slip vs residual slip: this is where i see the big difference (re slip). the fact that soap is leaving the residue allows more glide on an already sqeegeed area whereas gg once it’s squeegeed you ain’t goin back!!
that means gg is less forgiving, you must be accurate and keep your overlap of dry glass to a minimum or your going to get drag on the dry parts.
i have been finding this with the windshield washer fluid i have been testing too, no residual slip left at all.
@Strezy that is indeed paranoid, the sds for gg4 is a lot less scary sounding than dawn or ecover.
I’ve tried both.
But I haven’t been satisfied with the slip.
do you mean the slip on completely wet glass or when you have dry overlap?
Get gg glide to assist. Super slick.
You know. The only ingredient that I know of that someone could add to a product at 80-89%, is proprietary, non-hazardous, non-regulated, and doesn’t require a chemical abstract service registry number;…is WATER. So what we might be seeing here guys is one big smoke screen. And ethoxylated alcohols are nonionic surface active agents. I prefer anionics. Of course I am a soap head. But I don’t like filming.
I would say both but especially of course when overlapping, yeah when you fanning. Read the technique advice Titan Labs gives, but I’m not satisfied when I’ve tried it.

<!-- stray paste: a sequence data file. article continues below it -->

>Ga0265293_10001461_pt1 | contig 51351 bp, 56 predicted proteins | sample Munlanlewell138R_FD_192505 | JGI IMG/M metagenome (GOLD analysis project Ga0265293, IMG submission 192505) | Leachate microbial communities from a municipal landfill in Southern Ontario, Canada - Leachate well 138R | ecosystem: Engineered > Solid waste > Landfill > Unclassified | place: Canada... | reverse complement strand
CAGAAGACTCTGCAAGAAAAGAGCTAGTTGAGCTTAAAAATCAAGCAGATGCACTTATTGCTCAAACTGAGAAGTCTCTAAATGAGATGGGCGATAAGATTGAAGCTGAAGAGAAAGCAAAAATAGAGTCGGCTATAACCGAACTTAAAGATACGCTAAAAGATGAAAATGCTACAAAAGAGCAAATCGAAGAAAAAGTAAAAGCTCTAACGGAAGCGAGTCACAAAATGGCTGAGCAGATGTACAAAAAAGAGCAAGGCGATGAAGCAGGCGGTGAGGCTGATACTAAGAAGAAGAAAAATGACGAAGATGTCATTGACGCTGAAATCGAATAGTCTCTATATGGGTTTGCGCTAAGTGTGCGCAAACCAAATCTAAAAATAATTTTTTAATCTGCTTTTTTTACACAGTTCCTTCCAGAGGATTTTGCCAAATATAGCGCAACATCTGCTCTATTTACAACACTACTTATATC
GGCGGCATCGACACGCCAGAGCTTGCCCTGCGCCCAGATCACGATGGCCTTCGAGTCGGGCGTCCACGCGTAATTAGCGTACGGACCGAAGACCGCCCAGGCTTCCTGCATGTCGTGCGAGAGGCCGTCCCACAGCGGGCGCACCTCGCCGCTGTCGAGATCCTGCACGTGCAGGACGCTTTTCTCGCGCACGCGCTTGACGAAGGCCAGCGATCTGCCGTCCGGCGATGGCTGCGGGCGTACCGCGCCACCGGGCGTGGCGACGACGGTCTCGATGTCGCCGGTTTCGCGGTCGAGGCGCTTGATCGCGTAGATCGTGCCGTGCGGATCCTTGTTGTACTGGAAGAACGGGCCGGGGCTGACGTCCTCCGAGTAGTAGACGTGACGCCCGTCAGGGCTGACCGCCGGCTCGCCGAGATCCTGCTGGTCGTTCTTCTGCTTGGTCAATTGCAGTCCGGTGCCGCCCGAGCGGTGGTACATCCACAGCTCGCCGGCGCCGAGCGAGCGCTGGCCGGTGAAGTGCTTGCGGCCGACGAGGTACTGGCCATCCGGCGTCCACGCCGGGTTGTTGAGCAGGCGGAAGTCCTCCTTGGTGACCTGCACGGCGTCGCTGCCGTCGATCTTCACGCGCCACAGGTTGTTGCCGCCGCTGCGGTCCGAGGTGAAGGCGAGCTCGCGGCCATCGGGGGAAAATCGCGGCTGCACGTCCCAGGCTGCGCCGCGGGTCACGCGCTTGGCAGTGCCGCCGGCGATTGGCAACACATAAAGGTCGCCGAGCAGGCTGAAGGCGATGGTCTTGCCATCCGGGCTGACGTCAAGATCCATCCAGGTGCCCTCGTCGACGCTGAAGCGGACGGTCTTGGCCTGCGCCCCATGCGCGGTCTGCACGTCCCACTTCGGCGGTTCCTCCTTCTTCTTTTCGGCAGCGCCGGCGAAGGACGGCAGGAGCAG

So Henry, what do you put in your bucket when you work everyday (except water of course…) Curios. I’ve have a lot of respect for your knowledge.
I simply use Dawn. It is based on two different but similar anionics. Which have a negative charge like glass. The two will repel. Which is my theory as to why anionics leave the least film of all the surfactant families. These anions however are organic. The molecules are built on carbon. So this surf can only reduce the surface tension of water only so much. When you go to a silicon chemistry or even one based on flourine you are able to dramatically reduce the surface tension of the cleaning solution with the least amount of detergent. The Cheetah test product I first developed was an nonionic. So in my opinion it left too much of a film. I am waiting for a sample of a silicon based anionic. This is the one I will be marketing. If you look at the formulas for glass cleaning products they are almost all based on anionics. Would you be interested in trying this surf when I get it in?
The soap I’m using contains following:
Alkyl ether sulfate C12-14, sodium salt
And IT contains 15-30 % anionicssurfactants.
Does that says you anything?
I would really like to try it. Unfortunately I live and work in Sweden, Scandinavia
Your soap looks good. It is based on anionics.
But I have no problem sending anything to Sweden. I would just add up the shipping and send you an email with the amount before I sent it.
Tell me what you are looking for in a cleaning product.
A100 is in the air…
um, i and thousands of window cleaners clean millions of panes a day that sparkel in the sun using dawn or dawn like soaps, let’s not pretend that the 5% more sparkle that gg gives is really that important. we’ve done side by side tests with the two soaps and you can’t tell the difference.